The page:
If you receive SSI (and I believe SSDI), you are not permitted to have any resource valued over $2,000. It's like they don't want you to ever get off it, or something. :)
You can get around that with an Able account these days, if you're in a state that provides them and their not full of fees, but you won't be trading crypto in one of those. I'm pretty sure they can't be self-directed at all.

How that $2K limit applies when using investments to make unearned income, as discussed in the above article, I'm not sure.
Negatively, if I had to guess.

All that said, however, Crypto would very likely involve active trading, and I can't imagine you could qualify that as unearned (passive) income.

Even if you were to run it as a soul proprietorship business, and get trader tax status, so that the income could be counted as business income for IRS purposes, and you could deduct various things, you would still have problems. Doing that is technically fine with the SSA, and if you are skilled at tax deductions and other things, you can make a reasonable income while still nearly going broke every year from a tax point of view, which is what the SSA cares about in such circumstances.
But, your business will have to have assets, and they will most likely be worth more than $2,000, which will still sink you with the SSA because the assets are in your name.

You have one other straight forward option that I know of, which is to create a corporation or limited liability company (the latter are easier to manage), elect to have it taxed as a C Corporation in the case of the LLC, and do your trading through that.
In that case, none of the assets are held in your personal name, and are not linkable to you by any standard means of Check Systems reports and the like.
However, you will have to run it as a real business, and you really should be making money with it eventually.

There is another problem with that avenue, however, which is the IRS.
Two of them, probably, if they still don't like passive activity corporate entities.
The main one, though, is the wash sale rule.
That is a bit beyond the scope of this already too long message, but you can google it for fun and hair pulling.
In very short, if you sell a security, and then buy "substantially the same" security within 30 days, you must include the value of the old security in the basis of the new.
You want the mark-to-market rule, which will allow you to treat buying and selling securities as normal inventory transactions.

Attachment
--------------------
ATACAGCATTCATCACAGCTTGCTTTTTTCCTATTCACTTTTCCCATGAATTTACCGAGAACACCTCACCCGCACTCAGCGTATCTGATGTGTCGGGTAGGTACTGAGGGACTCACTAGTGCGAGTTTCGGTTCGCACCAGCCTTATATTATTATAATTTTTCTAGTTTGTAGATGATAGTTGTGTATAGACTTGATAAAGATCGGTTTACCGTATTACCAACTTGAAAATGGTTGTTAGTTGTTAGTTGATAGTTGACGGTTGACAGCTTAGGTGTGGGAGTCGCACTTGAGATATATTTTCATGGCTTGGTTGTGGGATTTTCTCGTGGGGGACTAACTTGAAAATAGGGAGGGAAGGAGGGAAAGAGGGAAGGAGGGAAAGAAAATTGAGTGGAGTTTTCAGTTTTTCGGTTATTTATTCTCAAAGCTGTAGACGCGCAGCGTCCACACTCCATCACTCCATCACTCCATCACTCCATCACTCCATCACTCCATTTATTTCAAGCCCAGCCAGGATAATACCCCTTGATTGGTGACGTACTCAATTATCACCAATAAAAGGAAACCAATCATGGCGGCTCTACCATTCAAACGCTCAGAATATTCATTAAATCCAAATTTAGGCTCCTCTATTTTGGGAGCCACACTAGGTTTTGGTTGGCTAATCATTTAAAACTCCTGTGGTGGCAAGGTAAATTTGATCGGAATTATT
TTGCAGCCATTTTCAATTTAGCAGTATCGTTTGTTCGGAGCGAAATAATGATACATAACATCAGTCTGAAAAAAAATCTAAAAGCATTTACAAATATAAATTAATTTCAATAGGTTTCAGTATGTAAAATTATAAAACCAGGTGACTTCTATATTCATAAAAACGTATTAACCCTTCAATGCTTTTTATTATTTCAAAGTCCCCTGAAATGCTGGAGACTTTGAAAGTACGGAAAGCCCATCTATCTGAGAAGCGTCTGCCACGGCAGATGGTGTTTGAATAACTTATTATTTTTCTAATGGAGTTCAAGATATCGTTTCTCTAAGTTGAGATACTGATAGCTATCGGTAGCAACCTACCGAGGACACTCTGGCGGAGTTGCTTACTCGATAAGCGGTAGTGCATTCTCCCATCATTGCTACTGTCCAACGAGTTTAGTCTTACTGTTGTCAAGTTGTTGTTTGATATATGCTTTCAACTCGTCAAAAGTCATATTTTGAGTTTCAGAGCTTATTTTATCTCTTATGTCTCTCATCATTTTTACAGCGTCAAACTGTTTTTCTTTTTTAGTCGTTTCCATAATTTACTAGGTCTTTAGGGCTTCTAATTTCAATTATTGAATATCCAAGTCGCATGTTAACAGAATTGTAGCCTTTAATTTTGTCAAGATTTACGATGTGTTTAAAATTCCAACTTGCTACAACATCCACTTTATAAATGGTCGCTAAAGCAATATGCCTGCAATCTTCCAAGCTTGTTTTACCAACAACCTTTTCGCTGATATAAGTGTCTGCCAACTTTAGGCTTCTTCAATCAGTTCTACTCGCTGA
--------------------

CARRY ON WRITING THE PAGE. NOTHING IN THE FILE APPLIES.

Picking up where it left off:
You will also want qualified trader status, probably, which lets you treat these transactions as ordinary income and loss, rather than as investment income and loss, which can destroy you if you have a year with more than $3,000 in losses (you will).

You can elect those things more easily as an LLC than you can as an individual, I believe, so there's that.

You will also want a daytrader accountant eventually, to do your taxes. The cheapest one I know charges about $800 per year. I can dig up his info if you need it.

I found an article that gives a little overview of all your options here, probably a lot better than I have: https://www.investopedia.com/articles/trading/09/incorporate-active-trading.asp

This Google search is good for qualified trader/trader tax status: https://www.google.com/search?ie=ISO-8859-1&hl=en&source=hp&q=trading+cryptos+qualified+trader+status+irs&btnG=Google+Search&iflsig=AINFCbYAAAAAYHfgZXGPbdSPsI-30f70Bgd24pEEIpGa&gbv=1

Lastly, you might find this useful for the disability side: https://brendanconley.com/faq/questions-about-benefits/what-are-the-income-and-asset-limits-for-ssi/

This message does not constitute legal, tax, or financial advice, and should not be relied upon for any purpose other than entertainment.

Luke

On Apr 14, Governor staten wrote:

Hello guys. I hope this finds you well. I am a guy who is interested in cryptocrrency. However, if I got anywhere near serious, it could affect what I receive in disability payments.

Does anyone know exact rules about how this works or doesn't work?






Luke Davis
 

Governor staten wrote:

It sounds as if a disabled person wanted to do something with crypto, they would risk losing their benefits.
If you did it all above board, and you didn't use a corporate entity of some kind, then yes probably.

They make it very hard to utilize non-traditional employment if you're on SSI/SSDI, and even if you do manage it, you have to be very careful of those resource limits or you will end up paying them thousands of dollars back in what they consider over payments.
(because if they decide you went over, even by a couple dollars, they can void your entire payment for any months you were over, and you will then owe that back to them. You can pay over time, but still.)

You can do self-employment while on those systems, but spend it all, every month, and don't have more than $2K left over on a month boundary.

For any kind of securities/currency/crypto trading, unless you can replace your entire disability income at one shot, I probably wouldn't try that in my own name as an individual. Now, with a corporate entity as described in my other message--I'd certainly try that, if I had enough seed capital to make it worth while. You can pay yourself out of it under the resource limits and income limits, until it's making enough that you don't need the disability income any more.

YMMV. Not financial/investment/tax/legal advice.

Luke

"In this life there are obstacles, and forces who overcome obstacles. You can be either one or the other.
If you refuse to even try to clear an obstacle, you become the obstacle."
- Joel Shepherd


Brian Tew
 

I do not think ssdi has any means test, but I am not even a spert.
You should check wist ssa.